There is nothing more basic than the desire to grow. If the desire is present in your life, no number of obstacles can keep God from finishing that which God has begun.  If the desire is not present, then not even our great creator God can make God’s dream come true.

Do you want to grow?  Then, in the name of Jesus, get started!

 

 

 

 

 

 

 

Have you ever taken a journey in your mind?  When you read something or hear a word, a phrase, or you think of someone or an event and it reminds you of something which is related to something else.

You begin to think of people or events related to whatever triggered the thought and before you realize it you are off on a different subject. I admit I do it all the time.

For example, yesterday, while making a mental list of things I had to accomplish for the day, I saw a police car.  The car reminded me of an obituary I saw last week. The obituary was of state policeman I once knew in West Virginia.  He was injured in a training exercise and had to retire early.  So, I wondered why he died so young? Now, what did that have to do with my list of things to accomplish?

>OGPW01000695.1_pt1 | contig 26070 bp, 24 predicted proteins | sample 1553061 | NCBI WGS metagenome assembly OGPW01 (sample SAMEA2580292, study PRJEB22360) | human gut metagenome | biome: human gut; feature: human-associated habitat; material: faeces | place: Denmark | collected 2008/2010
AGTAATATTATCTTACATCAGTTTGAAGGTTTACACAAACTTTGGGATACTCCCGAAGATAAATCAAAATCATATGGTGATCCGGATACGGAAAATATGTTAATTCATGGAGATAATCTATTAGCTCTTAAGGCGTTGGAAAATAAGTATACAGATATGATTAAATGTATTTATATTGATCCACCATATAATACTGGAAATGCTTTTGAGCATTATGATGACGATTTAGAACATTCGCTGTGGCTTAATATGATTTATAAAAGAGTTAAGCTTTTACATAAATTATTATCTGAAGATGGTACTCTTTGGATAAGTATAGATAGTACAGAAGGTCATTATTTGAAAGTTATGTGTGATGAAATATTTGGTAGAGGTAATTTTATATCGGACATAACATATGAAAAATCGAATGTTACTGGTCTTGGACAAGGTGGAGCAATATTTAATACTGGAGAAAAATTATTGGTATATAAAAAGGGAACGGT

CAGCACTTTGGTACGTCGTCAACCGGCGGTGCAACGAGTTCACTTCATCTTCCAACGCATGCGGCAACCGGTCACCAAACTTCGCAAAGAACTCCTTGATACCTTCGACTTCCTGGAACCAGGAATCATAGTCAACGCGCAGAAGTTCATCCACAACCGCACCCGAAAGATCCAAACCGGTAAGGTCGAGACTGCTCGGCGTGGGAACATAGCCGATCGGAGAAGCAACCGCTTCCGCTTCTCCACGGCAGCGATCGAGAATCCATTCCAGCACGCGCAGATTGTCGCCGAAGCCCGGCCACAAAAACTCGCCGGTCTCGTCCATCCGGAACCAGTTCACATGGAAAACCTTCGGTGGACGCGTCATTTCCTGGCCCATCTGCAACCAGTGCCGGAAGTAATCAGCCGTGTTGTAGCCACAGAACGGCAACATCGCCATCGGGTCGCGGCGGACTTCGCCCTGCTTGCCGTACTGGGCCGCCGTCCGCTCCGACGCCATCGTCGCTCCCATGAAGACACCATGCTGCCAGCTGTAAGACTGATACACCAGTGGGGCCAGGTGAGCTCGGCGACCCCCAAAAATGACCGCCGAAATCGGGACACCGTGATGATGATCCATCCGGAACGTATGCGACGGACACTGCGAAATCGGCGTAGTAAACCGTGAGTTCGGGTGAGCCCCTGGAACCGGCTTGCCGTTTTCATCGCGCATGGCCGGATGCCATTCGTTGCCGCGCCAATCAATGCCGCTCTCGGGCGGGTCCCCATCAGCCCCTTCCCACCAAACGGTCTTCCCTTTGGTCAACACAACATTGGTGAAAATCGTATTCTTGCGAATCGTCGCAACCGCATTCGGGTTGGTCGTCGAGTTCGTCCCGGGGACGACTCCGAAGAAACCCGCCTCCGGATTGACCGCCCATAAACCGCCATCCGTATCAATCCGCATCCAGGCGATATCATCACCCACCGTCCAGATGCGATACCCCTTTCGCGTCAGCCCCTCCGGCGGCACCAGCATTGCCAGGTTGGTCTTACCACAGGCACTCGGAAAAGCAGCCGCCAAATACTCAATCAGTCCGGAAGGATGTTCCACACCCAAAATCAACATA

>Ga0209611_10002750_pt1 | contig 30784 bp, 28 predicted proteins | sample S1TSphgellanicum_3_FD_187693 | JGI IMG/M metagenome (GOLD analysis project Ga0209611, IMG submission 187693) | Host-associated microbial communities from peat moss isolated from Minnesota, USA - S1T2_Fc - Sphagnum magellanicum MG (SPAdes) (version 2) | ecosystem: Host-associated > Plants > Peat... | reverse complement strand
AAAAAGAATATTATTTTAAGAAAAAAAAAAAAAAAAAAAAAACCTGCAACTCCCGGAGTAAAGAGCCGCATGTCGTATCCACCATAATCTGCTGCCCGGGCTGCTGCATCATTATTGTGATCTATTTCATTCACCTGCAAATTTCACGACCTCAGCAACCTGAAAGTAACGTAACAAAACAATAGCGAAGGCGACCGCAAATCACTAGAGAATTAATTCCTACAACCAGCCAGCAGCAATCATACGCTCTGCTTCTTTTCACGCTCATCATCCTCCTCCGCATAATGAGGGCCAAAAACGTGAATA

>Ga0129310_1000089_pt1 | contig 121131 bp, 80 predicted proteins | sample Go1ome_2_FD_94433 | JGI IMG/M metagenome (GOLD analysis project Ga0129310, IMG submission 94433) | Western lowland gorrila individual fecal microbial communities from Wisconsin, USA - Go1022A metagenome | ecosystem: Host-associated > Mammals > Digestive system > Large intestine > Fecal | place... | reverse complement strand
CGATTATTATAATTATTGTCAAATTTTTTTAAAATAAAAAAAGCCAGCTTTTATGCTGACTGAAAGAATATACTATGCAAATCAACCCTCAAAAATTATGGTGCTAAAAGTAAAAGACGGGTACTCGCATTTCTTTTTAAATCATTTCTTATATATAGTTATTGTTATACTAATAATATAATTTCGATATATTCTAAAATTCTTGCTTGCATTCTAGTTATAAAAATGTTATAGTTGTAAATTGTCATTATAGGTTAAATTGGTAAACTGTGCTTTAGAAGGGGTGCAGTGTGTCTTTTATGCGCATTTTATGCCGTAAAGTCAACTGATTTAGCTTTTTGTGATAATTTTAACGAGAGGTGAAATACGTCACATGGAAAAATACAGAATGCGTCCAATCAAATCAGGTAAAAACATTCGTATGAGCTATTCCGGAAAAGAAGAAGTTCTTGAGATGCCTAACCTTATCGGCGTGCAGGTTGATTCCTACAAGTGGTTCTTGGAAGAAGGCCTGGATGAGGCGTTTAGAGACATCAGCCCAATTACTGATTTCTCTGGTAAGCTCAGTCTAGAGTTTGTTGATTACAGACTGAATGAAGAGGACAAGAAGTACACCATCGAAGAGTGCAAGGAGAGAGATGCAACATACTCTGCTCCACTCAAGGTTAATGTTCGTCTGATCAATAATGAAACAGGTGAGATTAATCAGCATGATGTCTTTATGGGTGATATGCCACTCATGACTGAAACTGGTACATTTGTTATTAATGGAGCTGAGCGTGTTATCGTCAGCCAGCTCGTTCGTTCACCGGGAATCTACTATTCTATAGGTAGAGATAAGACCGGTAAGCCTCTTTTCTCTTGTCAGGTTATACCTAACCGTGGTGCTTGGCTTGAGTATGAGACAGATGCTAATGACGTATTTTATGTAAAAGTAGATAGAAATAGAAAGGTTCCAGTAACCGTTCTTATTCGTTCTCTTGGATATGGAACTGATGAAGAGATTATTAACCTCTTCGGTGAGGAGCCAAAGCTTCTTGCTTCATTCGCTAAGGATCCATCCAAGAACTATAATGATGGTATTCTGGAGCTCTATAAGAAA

As I said, I do it all the time.

Read more

How have you experienced God’s call in your life?

Although the words, God’s call, can be associated with the vocation of ministry, to answer God’s call is to decide how you are going to live your life in service to God.

There is nothing necessarily mystical about God’s call. Isaiah saw a vision and Samuel heard a voice. Paul was confronted with a presence and Simon Peter answered an invitation. Such encounters with God have marked the call of many people, but they are not the only ways you experience God’s call.

Read more